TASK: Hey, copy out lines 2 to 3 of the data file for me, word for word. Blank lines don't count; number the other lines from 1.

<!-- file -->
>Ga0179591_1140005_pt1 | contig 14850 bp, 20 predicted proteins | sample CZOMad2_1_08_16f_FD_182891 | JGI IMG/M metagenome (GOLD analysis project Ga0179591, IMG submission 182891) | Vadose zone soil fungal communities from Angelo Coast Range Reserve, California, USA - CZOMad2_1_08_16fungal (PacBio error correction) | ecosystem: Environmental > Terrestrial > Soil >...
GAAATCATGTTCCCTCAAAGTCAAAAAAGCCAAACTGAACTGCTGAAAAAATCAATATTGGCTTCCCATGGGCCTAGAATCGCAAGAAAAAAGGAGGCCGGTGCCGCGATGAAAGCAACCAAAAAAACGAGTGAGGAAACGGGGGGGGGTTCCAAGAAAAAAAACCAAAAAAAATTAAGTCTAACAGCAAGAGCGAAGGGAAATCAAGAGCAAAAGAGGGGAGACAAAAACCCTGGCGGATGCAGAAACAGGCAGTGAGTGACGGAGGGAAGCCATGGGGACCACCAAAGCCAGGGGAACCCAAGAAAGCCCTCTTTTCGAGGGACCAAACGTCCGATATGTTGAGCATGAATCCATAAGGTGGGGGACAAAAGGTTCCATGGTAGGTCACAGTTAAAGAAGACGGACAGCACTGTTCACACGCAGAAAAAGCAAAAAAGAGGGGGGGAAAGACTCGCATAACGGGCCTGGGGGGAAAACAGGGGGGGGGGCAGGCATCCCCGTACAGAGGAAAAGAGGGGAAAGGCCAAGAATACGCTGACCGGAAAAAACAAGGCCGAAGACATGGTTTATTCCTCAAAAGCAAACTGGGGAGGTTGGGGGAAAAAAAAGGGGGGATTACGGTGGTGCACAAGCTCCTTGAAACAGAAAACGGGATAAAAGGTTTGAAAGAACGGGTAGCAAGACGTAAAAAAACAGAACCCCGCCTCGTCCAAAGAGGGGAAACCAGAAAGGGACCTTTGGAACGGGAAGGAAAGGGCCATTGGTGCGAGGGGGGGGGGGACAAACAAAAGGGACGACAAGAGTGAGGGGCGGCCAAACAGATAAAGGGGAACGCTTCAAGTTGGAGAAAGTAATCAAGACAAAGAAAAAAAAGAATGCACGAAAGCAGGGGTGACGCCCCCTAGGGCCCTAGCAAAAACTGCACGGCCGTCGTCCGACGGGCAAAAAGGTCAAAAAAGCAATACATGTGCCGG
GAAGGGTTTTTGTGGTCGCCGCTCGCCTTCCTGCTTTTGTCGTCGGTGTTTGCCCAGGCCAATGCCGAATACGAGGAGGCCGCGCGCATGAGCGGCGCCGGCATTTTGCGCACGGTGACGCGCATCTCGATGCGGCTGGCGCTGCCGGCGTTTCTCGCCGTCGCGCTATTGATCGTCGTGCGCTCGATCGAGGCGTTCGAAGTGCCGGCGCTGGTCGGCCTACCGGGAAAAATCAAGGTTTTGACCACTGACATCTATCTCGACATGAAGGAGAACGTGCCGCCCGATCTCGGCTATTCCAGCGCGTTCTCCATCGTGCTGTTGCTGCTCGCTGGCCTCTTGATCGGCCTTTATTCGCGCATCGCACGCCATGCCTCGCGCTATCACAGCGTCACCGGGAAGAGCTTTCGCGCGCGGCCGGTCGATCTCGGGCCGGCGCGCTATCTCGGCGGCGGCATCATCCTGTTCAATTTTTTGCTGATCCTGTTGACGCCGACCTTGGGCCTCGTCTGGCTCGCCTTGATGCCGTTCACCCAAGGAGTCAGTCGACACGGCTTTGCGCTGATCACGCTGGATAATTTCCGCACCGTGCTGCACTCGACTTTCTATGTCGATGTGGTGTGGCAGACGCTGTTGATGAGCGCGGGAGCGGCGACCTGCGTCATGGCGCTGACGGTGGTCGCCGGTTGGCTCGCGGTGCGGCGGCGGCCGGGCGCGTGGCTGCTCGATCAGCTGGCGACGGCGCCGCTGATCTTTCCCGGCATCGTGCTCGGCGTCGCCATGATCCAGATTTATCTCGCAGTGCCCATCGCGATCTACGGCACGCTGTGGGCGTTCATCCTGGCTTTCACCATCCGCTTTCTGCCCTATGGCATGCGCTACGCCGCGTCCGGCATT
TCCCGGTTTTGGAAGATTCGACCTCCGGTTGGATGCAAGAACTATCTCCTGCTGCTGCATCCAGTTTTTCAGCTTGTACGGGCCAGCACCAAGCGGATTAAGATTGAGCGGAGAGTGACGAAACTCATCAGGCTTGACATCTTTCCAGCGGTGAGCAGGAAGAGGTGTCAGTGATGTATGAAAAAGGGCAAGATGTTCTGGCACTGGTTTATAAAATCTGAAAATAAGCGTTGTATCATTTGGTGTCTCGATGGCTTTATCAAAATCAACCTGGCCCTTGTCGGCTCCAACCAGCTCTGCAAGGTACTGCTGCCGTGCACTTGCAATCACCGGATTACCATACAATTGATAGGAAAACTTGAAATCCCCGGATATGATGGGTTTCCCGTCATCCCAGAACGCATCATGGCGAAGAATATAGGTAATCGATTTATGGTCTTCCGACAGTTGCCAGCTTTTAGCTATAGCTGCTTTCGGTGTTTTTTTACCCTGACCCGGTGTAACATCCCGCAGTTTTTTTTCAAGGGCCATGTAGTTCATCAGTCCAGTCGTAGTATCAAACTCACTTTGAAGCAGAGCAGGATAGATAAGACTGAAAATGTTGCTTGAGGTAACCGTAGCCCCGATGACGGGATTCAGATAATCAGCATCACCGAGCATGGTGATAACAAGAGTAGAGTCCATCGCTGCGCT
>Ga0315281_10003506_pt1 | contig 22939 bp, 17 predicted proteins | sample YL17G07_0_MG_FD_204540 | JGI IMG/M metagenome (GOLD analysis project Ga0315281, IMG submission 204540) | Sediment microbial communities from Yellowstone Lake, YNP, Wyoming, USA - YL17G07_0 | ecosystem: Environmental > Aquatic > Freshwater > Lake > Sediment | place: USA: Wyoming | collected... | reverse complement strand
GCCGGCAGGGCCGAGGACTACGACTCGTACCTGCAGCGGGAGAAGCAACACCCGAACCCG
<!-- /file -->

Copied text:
GAAATCATGTTCCCTCAAAGTCAAAAAAGCCAAACTGAACTGCTGAAAAAATCAATATTGGCTTCCCATGGGCCTAGAATCGCAAGAAAAAAGGAGGCCGGTGCCGCGATGAAAGCAACCAAAAAAACGAGTGAGGAAACGGGGGGGGGTTCCAAGAAAAAAAACCAAAAAAAATTAAGTCTAACAGCAAGAGCGAAGGGAAATCAAGAGCAAAAGAGGGGAGACAAAAACCCTGGCGGATGCAGAAACAGGCAGTGAGTGACGGAGGGAAGCCATGGGGACCACCAAAGCCAGGGGAACCCAAGAAAGCCCTCTTTTCGAGGGACCAAACGTCCGATATGTTGAGCATGAATCCATAAGGTGGGGGACAAAAGGTTCCATGGTAGGTCACAGTTAAAGAAGACGGACAGCACTGTTCACACGCAGAAAAAGCAAAAAAGAGGGGGGGAAAGACTCGCATAACGGGCCTGGGGGGAAAACAGGGGGGGGGGCAGGCATCCCCGTACAGAGGAAAAGAGGGGAAAGGCCAAGAATACGCTGACCGGAAAAAACAAGGCCGAAGACATGGTTTATTCCTCAAAAGCAAACTGGGGAGGTTGGGGGAAAAAAAAGGGGGGATTACGGTGGTGCACAAGCTCCTTGAAACAGAAAACGGGATAAAAGGTTTGAAAGAACGGGTAGCAAGACGTAAAAAAACAGAACCCCGCCTCGTCCAAAGAGGGGAAACCAGAAAGGGACCTTTGGAACGGGAAGGAAAGGGCCATTGGTGCGAGGGGGGGGGGGACAAACAAAAGGGACGACAAGAGTGAGGGGCGGCCAAACAGATAAAGGGGAACGCTTCAAGTTGGAGAAAGTAATCAAGACAAAGAAAAAAAAGAATGCACGAAAGCAGGGGTGACGCCCCCTAGGGCCCTAGCAAAAACTGCACGGCCGTCGTCCGACGGGCAAAAAGGTCAAAAAAGCAATACATGTGCCGG
GAAGGGTTTTTGTGGTCGCCGCTCGCCTTCCTGCTTTTGTCGTCGGTGTTTGCCCAGGCCAATGCCGAATACGAGGAGGCCGCGCGCATGAGCGGCGCCGGCATTTTGCGCACGGTGACGCGCATCTCGATGCGGCTGGCGCTGCCGGCGTTTCTCGCCGTCGCGCTATTGATCGTCGTGCGCTCGATCGAGGCGTTCGAAGTGCCGGCGCTGGTCGGCCTACCGGGAAAAATCAAGGTTTTGACCACTGACATCTATCTCGACATGAAGGAGAACGTGCCGCCCGATCTCGGCTATTCCAGCGCGTTCTCCATCGTGCTGTTGCTGCTCGCTGGCCTCTTGATCGGCCTTTATTCGCGCATCGCACGCCATGCCTCGCGCTATCACAGCGTCACCGGGAAGAGCTTTCGCGCGCGGCCGGTCGATCTCGGGCCGGCGCGCTATCTCGGCGGCGGCATCATCCTGTTCAATTTTTTGCTGATCCTGTTGACGCCGACCTTGGGCCTCGTCTGGCTCGCCTTGATGCCGTTCACCCAAGGAGTCAGTCGACACGGCTTTGCGCTGATCACGCTGGATAATTTCCGCACCGTGCTGCACTCGACTTTCTATGTCGATGTGGTGTGGCAGACGCTGTTGATGAGCGCGGGAGCGGCGACCTGCGTCATGGCGCTGACGGTGGTCGCCGGTTGGCTCGCGGTGCGGCGGCGGCCGGGCGCGTGGCTGCTCGATCAGCTGGCGACGGCGCCGCTGATCTTTCCCGGCATCGTGCTCGGCGTCGCCATGATCCAGATTTATCTCGCAGTGCCCATCGCGATCTACGGCACGCTGTGGGCGTTCATCCTGGCTTTCACCATCCGCTTTCTGCCCTATGGCATGCGCTACGCCGCGTCCGGCATT